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By Chris Gore | March 28, 2002

Hal Hartley films are an acquired taste and one that I will admit, has eluded me. So, if you liked “Amateur” or “Flirt” or “Henry Fool” then his latest, “No Such Thing” may be your salvation. I’m in the camp that has difficulty finding any pleasure watching his movies. Moviegoers either embrace his work or are left bored at the obviousness and self-importance of his films, like myself.
“No Such Thing” begins with an up close and personal look at a demon-like “monster” played by Robert John Burke. After killing a television crew sent to uncover him, he sends a confessional tape back to the media outlet that sought him out as kind of a “f**k you.” Enter aspiring journalist Beatrice (Sarah Polley) whose fiancé was a cameraman killed by the creature. On her trip to find the monster she becomes the only survivor of an airline disaster, which lead the public to believe that she has some magical powers. Beatrice continues on her quest and finds the monster living on an island off the coast of Iceland. He is immortal and disgusted with human evolution and wants to end his life but is doomed to live forever. She forms an unlikely friendship with the beast who promises that he will stop killing people if she will help him locate a Dr. Artaud. This doctor’s unorthodox scientific methods have developed a device that can destroy matter and hopefully put him to rest.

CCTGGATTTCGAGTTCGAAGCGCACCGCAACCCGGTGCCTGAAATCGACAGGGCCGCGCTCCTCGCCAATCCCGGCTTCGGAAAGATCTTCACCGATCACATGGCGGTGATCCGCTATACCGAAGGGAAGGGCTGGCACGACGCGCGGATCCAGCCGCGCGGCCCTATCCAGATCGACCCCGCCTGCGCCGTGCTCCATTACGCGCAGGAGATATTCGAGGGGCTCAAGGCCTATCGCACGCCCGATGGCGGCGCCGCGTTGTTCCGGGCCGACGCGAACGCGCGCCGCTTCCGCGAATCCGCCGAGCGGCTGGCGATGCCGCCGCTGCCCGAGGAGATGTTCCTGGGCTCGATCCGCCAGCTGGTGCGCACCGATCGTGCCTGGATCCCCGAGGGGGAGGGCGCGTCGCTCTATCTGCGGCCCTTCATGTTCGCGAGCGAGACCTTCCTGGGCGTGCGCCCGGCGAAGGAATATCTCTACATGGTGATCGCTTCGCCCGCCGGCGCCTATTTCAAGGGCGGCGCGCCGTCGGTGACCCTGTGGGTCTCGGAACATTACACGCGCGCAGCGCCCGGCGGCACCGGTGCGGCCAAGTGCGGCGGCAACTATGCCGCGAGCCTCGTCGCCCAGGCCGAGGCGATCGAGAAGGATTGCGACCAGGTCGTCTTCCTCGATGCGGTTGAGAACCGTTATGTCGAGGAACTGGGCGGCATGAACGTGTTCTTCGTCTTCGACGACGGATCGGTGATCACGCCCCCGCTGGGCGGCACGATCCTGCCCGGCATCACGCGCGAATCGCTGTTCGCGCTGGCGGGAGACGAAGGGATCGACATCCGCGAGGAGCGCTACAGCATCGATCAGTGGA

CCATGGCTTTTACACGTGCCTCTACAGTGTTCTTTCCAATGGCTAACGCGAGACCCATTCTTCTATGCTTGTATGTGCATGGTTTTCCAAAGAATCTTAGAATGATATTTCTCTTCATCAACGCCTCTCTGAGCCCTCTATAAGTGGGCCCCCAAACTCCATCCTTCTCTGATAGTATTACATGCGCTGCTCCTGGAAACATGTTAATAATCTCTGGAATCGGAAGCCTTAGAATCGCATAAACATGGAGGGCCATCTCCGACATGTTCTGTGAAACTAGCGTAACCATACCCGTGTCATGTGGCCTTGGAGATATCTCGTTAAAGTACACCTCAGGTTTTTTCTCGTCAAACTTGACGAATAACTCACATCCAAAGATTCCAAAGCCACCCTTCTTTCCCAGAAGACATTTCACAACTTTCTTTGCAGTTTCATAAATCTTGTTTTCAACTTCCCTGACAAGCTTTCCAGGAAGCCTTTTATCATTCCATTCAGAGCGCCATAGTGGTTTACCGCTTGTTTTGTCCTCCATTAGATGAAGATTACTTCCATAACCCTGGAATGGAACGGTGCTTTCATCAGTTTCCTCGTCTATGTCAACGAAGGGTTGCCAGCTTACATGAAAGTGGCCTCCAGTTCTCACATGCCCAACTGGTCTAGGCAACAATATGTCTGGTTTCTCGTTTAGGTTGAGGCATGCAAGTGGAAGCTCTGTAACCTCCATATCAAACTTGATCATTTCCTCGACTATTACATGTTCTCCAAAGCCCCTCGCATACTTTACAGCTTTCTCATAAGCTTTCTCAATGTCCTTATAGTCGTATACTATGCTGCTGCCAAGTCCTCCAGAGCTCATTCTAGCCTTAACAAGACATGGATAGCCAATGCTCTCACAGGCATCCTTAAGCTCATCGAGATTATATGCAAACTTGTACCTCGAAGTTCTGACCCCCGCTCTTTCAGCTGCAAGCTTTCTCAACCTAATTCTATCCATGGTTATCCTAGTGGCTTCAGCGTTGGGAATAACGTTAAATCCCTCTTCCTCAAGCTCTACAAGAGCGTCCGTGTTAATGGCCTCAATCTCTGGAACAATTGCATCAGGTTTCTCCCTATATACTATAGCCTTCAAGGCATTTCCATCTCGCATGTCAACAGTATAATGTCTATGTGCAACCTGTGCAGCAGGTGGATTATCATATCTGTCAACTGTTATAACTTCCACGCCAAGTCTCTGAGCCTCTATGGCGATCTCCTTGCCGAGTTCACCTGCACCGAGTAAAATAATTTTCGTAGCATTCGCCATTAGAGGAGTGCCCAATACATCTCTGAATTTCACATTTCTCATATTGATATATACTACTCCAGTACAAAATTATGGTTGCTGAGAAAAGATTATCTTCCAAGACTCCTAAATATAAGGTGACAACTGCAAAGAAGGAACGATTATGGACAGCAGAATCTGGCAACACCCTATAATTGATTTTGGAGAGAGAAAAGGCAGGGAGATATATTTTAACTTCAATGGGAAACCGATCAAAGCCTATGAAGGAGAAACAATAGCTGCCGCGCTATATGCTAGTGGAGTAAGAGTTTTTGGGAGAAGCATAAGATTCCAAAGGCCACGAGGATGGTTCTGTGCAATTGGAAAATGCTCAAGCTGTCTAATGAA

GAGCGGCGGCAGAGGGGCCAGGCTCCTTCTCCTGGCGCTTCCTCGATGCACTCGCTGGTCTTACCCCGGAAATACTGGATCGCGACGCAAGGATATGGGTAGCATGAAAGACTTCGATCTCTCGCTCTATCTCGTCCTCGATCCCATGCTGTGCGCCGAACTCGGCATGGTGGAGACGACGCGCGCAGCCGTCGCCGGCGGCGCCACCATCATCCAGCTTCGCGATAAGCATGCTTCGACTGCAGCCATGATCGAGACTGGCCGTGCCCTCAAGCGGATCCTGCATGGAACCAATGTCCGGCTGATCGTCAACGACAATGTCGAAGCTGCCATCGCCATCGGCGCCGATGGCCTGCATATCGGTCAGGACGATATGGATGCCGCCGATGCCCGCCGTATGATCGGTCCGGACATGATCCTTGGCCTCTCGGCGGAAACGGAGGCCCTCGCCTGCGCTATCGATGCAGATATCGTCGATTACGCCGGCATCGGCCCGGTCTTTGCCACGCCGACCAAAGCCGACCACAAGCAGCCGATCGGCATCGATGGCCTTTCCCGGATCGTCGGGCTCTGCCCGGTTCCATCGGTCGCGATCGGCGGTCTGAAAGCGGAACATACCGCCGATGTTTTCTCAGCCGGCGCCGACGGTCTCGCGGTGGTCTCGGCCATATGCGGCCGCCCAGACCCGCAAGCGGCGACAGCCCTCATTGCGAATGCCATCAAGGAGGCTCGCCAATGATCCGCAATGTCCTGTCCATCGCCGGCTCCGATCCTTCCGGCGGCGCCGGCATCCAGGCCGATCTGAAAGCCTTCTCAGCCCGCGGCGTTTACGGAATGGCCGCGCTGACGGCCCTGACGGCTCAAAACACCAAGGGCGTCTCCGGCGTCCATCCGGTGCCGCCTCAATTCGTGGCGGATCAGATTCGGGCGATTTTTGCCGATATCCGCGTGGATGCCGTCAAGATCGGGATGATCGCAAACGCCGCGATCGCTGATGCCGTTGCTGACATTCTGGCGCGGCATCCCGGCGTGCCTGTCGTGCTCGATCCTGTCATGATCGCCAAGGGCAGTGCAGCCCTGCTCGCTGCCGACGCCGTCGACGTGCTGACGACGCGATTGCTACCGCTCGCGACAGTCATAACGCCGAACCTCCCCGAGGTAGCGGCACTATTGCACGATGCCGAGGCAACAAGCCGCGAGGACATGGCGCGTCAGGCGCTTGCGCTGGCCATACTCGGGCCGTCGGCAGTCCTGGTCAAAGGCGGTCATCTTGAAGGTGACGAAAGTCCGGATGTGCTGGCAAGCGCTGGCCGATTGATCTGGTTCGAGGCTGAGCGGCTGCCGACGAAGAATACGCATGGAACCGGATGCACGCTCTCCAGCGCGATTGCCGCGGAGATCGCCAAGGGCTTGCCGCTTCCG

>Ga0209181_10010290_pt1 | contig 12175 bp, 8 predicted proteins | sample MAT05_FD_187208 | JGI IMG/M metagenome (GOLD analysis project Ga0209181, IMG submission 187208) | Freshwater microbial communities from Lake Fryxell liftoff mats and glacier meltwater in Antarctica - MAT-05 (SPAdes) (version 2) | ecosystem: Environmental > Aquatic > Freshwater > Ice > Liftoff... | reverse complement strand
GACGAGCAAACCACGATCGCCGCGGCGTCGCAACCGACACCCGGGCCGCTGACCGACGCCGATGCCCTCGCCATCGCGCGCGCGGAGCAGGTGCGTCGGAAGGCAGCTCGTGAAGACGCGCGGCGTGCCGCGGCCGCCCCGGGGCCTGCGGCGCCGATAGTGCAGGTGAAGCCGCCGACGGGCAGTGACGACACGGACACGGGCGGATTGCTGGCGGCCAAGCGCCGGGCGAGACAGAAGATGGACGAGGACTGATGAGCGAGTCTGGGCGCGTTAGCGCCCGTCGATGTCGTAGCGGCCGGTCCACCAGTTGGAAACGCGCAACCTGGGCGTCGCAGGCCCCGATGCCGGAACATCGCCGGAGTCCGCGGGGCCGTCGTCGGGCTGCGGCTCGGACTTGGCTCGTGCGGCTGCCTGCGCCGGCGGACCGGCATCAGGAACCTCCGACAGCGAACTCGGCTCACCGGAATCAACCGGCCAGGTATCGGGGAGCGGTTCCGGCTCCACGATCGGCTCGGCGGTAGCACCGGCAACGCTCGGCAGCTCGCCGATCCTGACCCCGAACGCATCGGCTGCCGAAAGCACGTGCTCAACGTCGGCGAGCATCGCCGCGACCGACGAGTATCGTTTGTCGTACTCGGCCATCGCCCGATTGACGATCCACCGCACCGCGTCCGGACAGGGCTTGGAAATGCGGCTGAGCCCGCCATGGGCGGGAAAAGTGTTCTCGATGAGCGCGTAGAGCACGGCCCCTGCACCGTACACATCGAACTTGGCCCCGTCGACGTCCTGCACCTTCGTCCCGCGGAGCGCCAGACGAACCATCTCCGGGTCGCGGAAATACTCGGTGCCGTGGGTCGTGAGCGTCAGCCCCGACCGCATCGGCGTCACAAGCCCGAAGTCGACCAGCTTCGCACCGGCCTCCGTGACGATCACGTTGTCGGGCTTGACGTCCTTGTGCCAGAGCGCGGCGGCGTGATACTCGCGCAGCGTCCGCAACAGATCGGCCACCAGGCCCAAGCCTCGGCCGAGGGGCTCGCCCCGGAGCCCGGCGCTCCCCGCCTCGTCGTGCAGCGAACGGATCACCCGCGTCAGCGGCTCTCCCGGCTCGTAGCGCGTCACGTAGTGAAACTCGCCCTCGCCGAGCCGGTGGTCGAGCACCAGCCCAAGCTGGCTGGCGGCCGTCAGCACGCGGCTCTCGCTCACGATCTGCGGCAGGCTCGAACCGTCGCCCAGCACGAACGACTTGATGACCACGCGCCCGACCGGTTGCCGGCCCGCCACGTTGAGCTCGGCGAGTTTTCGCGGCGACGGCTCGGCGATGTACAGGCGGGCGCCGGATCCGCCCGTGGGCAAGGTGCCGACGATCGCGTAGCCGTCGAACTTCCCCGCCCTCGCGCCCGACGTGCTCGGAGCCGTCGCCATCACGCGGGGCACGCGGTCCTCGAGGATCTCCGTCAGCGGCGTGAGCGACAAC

Complications arise throughout the story from Beatrice’s boss, played by Helen Mirren, who constantly seeks ways to increase the ratings of her media outlet while manipulating the story behind the scenes. This sounds clever and is surely meant to be a commentary on the media while played for laughs, but it comes off as amateurish and like a bad student film. The film also boasts perhaps the worst musical choices ever featured in a movie. The score is just plain bad and inappropriate for the scenes it accompanies. A good musical score can create a tone or mood and sometimes help us gain insight as to how the characters feel. With such a weak and often distracting musical score, the scenes just lay there and play out. Worst of all are the unbelievable performances. Beatrice feels nothing upon meeting the monster who killed her fiancé. We never see her grapple with her emotions about her dead, her newfound fame, or her unlikely situation. Because she hardly acts human, it’s hard to identify with her or any of the other cut-out characters Hartley has created for the story. Which perhaps, Hartley would say is the point — the monster is the only human part of the film. Yet the ridiculousness and unrealism weigh on the points he is trying to make. Yes, the film is an allegorical modern fairy tale with plenty of pretty obvious social commentary, but if I can’t identify with one character or be made to care, then what’s the point?

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